One goal of the CyberInfrastructure work of the SOCoP-INTEROP project is to help geoscientists and geographers effectively respond to the increased demand for shared data across multiple distributed groups and professional contexts. As expressed by the US National Research Council help is need to :    (2R0H)

“ assemble geographic information that describes the arrangement and attributes of features and phenomena on the Earth”    (2R06)

We have targeted three related strands that conceptually make up a global infrastructure. These will help share assembled data and support interoperable use:    (2R02)

Responses include both largely technical approaches, addressing 1 and 2 above that builds on how the technical architecture of a geo-spatial cyberinfrastructure fits within the idea of a Spatial Data Infrastructure (a notional version from OGC is shown below) as an enabler of the geospatial web.    (2R0I)    (2R0M)

The SDI architecture shows a technical approaches typically combine high-performance computing systems networked across scientific communities supported by massive data storage, visualization systems, and advanced tools. An example of such cyberinfrastructure was the collaborative Geosciences Network (GEON) project which provided support for the Earth Sciences. GEON’s work on consistent representation, query access, integration, and analysis of multiple semantically-different distributed spatial datasets demonstrates knowledge-based integration of heterogeneous spatial data. With respect to the range of types of data, the SOCoP INTEROP Network is more of a meta-cyberinfrastructure because the types of geospatial data addressed by SOCoP cover all geospatial and spatial data. To do this SOCoP-INTEROP work adds an environment that supports and enhances the range of metadata and catalog stores shown at the bottom of the figure. Among other things this will help to handle conflicting sources of siloed metadata    (2R08)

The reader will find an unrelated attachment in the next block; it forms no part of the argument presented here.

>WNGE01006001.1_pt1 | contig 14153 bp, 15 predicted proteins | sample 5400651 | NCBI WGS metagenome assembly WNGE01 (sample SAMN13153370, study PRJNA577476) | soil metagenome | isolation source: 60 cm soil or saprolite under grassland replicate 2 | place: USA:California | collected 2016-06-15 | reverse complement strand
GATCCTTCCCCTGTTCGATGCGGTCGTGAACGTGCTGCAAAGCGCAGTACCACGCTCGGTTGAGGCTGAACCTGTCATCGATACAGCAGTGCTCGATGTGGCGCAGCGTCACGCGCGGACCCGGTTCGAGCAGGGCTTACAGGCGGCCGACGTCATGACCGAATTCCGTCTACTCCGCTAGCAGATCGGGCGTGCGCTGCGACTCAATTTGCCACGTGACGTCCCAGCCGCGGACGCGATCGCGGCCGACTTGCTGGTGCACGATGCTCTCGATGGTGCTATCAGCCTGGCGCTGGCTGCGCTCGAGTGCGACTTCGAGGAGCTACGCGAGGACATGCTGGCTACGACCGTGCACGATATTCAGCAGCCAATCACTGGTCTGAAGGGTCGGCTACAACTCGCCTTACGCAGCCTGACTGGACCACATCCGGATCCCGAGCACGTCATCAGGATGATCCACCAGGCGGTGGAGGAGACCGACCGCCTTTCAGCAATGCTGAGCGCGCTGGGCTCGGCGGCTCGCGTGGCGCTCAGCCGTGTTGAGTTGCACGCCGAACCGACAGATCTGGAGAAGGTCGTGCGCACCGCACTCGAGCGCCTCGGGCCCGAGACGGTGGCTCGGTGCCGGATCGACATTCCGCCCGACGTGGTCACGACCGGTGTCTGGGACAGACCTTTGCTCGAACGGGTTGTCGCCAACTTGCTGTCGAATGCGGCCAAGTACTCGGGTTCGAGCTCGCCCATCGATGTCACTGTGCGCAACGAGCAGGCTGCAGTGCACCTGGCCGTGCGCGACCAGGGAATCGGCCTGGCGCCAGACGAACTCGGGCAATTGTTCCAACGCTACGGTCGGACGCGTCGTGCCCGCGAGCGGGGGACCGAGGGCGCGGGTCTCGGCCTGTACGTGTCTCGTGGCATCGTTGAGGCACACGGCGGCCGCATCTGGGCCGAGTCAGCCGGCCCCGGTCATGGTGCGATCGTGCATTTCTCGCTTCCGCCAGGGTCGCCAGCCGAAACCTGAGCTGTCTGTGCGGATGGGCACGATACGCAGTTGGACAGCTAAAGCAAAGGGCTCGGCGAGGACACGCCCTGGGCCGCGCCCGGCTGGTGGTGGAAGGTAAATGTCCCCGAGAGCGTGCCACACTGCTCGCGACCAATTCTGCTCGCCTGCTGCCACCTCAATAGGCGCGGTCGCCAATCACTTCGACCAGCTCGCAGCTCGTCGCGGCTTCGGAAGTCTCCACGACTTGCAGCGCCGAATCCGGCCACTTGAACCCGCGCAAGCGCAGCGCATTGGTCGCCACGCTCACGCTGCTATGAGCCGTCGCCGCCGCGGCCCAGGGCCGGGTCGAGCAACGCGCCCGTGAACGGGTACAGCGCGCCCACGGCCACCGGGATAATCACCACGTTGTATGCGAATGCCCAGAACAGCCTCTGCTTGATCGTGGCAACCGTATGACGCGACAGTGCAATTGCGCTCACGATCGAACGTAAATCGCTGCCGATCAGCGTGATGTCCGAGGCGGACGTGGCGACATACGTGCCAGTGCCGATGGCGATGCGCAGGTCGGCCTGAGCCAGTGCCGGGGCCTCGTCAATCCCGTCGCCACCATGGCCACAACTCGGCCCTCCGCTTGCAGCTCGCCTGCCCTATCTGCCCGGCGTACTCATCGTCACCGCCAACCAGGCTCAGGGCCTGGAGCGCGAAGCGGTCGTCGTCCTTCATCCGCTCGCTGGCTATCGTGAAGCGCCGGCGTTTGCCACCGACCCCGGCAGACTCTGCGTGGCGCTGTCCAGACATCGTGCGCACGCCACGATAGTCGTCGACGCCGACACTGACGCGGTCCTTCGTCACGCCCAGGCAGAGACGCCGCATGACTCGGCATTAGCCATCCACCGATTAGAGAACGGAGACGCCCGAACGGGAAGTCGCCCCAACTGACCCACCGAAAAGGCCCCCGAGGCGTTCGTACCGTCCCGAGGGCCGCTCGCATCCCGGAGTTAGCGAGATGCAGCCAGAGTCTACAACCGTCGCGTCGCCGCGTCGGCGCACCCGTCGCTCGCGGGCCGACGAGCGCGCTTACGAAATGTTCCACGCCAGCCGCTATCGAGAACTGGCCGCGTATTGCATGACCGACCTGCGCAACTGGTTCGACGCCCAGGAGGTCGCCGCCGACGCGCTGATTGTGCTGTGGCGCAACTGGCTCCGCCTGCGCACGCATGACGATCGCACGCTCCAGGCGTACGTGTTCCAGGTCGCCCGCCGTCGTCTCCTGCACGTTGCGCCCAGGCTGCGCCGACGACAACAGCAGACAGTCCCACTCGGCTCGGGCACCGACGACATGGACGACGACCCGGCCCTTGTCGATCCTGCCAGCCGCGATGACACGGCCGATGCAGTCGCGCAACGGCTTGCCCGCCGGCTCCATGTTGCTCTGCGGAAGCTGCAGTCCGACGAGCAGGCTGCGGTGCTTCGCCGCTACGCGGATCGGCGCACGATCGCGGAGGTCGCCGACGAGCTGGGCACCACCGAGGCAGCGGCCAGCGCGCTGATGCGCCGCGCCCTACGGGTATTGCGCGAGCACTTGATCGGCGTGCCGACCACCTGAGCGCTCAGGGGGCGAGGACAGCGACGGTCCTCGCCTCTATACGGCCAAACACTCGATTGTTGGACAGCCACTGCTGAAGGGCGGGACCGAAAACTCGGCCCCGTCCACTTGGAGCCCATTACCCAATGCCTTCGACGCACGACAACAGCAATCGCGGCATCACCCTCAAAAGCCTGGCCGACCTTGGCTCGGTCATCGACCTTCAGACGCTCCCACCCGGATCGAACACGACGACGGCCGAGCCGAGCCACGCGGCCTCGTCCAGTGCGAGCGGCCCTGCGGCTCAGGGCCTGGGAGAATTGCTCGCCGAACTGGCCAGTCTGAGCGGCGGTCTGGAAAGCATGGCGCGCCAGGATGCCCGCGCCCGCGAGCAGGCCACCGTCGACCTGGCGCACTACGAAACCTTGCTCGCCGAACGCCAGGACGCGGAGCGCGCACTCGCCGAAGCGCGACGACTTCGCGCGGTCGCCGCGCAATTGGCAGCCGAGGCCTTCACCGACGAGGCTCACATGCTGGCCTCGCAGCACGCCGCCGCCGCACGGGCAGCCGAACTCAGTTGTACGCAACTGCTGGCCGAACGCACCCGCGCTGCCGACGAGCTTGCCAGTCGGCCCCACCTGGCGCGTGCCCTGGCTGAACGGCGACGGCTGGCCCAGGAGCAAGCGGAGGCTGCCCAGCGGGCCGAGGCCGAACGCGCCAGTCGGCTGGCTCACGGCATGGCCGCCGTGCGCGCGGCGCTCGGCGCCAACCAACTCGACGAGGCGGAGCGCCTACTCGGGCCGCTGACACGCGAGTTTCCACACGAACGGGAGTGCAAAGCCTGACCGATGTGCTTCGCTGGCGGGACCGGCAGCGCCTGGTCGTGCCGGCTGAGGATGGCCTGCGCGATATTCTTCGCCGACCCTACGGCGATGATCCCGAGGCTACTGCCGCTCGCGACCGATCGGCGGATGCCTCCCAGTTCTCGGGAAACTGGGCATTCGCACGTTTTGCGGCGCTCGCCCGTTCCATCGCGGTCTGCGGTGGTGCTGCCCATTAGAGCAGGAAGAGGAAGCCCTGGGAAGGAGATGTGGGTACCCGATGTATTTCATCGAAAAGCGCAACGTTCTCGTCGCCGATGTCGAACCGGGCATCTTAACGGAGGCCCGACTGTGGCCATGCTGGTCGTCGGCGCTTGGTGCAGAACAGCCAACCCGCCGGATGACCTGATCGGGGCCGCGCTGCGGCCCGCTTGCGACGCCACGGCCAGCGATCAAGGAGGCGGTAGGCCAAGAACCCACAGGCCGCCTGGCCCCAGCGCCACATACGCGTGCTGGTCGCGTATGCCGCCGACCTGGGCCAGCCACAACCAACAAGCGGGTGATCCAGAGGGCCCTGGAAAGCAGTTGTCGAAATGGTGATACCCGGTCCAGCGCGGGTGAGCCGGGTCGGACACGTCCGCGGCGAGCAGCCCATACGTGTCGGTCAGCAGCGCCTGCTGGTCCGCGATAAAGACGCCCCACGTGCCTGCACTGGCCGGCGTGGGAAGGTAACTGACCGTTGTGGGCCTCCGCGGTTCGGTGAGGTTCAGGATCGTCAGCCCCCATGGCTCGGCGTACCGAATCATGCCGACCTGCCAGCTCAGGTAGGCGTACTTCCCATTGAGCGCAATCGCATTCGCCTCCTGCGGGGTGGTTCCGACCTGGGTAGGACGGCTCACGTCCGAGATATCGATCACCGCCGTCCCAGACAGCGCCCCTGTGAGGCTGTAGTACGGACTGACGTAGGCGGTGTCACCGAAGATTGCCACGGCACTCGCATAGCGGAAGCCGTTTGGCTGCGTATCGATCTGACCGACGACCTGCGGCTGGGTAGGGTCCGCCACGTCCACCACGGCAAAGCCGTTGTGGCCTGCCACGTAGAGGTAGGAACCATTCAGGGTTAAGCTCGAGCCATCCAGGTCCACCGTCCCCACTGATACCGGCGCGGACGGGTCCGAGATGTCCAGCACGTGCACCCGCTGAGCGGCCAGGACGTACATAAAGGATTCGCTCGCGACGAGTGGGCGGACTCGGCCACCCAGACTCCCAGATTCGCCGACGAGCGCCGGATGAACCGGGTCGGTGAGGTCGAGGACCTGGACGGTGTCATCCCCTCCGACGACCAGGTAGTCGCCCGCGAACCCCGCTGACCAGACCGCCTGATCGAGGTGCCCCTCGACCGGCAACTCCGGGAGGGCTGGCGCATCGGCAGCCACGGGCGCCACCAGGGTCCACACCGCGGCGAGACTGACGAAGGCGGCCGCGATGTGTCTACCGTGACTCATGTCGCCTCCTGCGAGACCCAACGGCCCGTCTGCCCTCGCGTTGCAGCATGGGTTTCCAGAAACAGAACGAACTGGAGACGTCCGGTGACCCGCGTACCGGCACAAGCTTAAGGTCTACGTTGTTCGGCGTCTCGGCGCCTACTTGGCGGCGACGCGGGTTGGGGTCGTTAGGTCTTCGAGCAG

Tools that will likely be included in the overall cyberinfrastructure include:    (2R1A)

A portal like Hubzero would serve as a cyberinfrastructure to provide online to SOCoP INTEROP workshops, Online Work and User Group Meeting Rooms, Tool access and Virtual Workspaces to facilitate vocabulary and ontology development. As content material is developed the Geo-instance of Hubzero may support the Educational Component if work through relevant Podcasts and access to Course Curricula & Learning Materials.    (2R1C)

Hubzero could also serve as a light-weight distributed editor and a robust persistence (storage) layer for data and relevant open source applications. Some applications would be provided by collaborates for example for joint use.    (2R1D)

While each of the 3 strand requires technical work, a geo-spatial and ontological theme has been added supported by policies and methods, data, standards, delivery mechanisms, and community organizational effort resources. In particular more organizational approaches to build partnerships between and among geospatial communities and providers of cyberinfrastructure capabilities, addresses the Cyber-education discussed above.    (2R07)